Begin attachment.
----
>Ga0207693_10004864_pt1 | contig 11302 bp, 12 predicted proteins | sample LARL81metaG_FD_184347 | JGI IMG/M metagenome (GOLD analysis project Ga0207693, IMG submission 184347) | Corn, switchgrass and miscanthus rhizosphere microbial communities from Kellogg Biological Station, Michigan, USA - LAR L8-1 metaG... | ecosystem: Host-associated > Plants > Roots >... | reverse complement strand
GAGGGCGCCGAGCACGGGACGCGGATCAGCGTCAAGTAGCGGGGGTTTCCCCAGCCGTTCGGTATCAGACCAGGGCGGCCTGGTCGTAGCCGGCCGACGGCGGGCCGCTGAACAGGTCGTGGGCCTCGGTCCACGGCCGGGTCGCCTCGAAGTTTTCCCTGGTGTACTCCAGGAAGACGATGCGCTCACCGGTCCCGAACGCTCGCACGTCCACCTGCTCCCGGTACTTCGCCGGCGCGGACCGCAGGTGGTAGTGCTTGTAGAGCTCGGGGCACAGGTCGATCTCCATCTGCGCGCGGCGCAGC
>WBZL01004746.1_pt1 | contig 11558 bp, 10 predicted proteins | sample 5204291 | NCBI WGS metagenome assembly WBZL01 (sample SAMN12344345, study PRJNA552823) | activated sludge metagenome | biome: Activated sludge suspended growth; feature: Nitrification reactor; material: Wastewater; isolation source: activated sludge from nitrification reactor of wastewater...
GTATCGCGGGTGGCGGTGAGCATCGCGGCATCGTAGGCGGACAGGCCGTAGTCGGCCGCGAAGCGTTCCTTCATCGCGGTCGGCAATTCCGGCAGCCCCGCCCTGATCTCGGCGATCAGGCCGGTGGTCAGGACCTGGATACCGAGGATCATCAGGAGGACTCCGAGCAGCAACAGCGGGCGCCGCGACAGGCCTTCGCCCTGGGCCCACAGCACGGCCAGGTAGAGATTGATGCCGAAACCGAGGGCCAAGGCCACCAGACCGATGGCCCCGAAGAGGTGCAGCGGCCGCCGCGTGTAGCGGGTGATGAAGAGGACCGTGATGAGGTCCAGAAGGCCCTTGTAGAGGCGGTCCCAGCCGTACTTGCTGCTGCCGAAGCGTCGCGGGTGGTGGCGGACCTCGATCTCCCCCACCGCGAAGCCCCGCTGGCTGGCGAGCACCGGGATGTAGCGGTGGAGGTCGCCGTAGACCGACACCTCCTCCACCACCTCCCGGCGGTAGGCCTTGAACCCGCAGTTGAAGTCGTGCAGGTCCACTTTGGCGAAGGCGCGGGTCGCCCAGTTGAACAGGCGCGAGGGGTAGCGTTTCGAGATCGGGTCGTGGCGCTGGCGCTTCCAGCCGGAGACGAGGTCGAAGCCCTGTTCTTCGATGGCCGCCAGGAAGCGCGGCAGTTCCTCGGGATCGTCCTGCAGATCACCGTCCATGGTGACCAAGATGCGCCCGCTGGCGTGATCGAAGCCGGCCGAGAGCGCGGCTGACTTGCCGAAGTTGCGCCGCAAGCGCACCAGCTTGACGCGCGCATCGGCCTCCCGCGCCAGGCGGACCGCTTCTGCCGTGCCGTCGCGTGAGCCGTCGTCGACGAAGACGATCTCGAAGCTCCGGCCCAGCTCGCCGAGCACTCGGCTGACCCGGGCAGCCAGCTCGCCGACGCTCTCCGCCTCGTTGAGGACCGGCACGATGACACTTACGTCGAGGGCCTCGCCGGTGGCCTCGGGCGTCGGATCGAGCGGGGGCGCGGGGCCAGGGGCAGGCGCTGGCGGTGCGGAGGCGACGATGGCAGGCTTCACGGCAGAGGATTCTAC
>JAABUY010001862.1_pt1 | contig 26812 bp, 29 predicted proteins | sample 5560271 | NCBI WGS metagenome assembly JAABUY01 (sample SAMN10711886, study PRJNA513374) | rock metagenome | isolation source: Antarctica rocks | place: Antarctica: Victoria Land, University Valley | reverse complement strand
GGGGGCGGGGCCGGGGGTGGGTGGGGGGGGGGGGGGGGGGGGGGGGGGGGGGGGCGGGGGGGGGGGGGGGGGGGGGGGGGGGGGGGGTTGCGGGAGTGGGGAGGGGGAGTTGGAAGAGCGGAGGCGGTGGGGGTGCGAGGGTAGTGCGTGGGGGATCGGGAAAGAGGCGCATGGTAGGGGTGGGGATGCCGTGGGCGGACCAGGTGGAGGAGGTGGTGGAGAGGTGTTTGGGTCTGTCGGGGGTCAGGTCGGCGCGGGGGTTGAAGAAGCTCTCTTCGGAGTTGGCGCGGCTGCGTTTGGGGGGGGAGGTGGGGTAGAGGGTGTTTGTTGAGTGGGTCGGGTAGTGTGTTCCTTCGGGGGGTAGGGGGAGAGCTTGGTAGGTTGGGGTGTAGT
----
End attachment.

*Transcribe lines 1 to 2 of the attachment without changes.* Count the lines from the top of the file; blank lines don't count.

>Ga0207693_10004864_pt1 | contig 11302 bp, 12 predicted proteins | sample LARL81metaG_FD_184347 | JGI IMG/M metagenome (GOLD analysis project Ga0207693, IMG submission 184347) | Corn, switchgrass and miscanthus rhizosphere microbial communities from Kellogg Biological Station, Michigan, USA - LAR L8-1 metaG... | ecosystem: Host-associated > Plants > Roots >... | reverse complement strand
GAGGGCGCCGAGCACGGGACGCGGATCAGCGTCAAGTAGCGGGGGTTTCCCCAGCCGTTCGGTATCAGACCAGGGCGGCCTGGTCGTAGCCGGCCGACGGCGGGCCGCTGAACAGGTCGTGGGCCTCGGTCCACGGCCGGGTCGCCTCGAAGTTTTCCCTGGTGTACTCCAGGAAGACGATGCGCTCACCGGTCCCGAACGCTCGCACGTCCACCTGCTCCCGGTACTTCGCCGGCGCGGACCGCAGGTGGTAGTGCTTGTAGAGCTCGGGGCACAGGTCGATCTCCATCTGCGCGCGGCGCAGC